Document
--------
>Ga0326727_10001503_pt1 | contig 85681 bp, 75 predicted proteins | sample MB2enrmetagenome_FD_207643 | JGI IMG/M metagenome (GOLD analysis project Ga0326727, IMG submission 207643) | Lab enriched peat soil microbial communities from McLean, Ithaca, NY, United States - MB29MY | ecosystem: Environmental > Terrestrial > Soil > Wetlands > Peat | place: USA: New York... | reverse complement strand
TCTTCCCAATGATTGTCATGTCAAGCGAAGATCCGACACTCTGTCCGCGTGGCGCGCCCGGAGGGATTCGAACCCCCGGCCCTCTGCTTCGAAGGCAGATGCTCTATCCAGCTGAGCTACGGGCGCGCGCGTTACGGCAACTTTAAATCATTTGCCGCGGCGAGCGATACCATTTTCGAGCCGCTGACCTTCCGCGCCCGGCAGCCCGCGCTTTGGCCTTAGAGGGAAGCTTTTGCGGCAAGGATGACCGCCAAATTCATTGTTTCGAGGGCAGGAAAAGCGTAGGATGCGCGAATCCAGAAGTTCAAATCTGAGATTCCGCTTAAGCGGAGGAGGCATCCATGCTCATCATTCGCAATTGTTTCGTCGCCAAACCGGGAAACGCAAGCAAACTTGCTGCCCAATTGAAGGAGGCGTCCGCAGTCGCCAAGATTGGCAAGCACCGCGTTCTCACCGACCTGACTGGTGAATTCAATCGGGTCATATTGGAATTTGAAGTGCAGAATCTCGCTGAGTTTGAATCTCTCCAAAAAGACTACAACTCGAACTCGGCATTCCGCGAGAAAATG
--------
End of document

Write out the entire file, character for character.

>Ga0326727_10001503_pt1 | contig 85681 bp, 75 predicted proteins | sample MB2enrmetagenome_FD_207643 | JGI IMG/M metagenome (GOLD analysis project Ga0326727, IMG submission 207643) | Lab enriched peat soil microbial communities from McLean, Ithaca, NY, United States - MB29MY | ecosystem: Environmental > Terrestrial > Soil > Wetlands > Peat | place: USA: New York... | reverse complement strand
TCTTCCCAATGATTGTCATGTCAAGCGAAGATCCGACACTCTGTCCGCGTGGCGCGCCCGGAGGGATTCGAACCCCCGGCCCTCTGCTTCGAAGGCAGATGCTCTATCCAGCTGAGCTACGGGCGCGCGCGTTACGGCAACTTTAAATCATTTGCCGCGGCGAGCGATACCATTTTCGAGCCGCTGACCTTCCGCGCCCGGCAGCCCGCGCTTTGGCCTTAGAGGGAAGCTTTTGCGGCAAGGATGACCGCCAAATTCATTGTTTCGAGGGCAGGAAAAGCGTAGGATGCGCGAATCCAGAAGTTCAAATCTGAGATTCCGCTTAAGCGGAGGAGGCATCCATGCTCATCATTCGCAATTGTTTCGTCGCCAAACCGGGAAACGCAAGCAAACTTGCTGCCCAATTGAAGGAGGCGTCCGCAGTCGCCAAGATTGGCAAGCACCGCGTTCTCACCGACCTGACTGGTGAATTCAATCGGGTCATATTGGAATTTGAAGTGCAGAATCTCGCTGAGTTTGAATCTCTCCAAAAAGACTACAACTCGAACTCGGCATTCCGCGAGAAAATG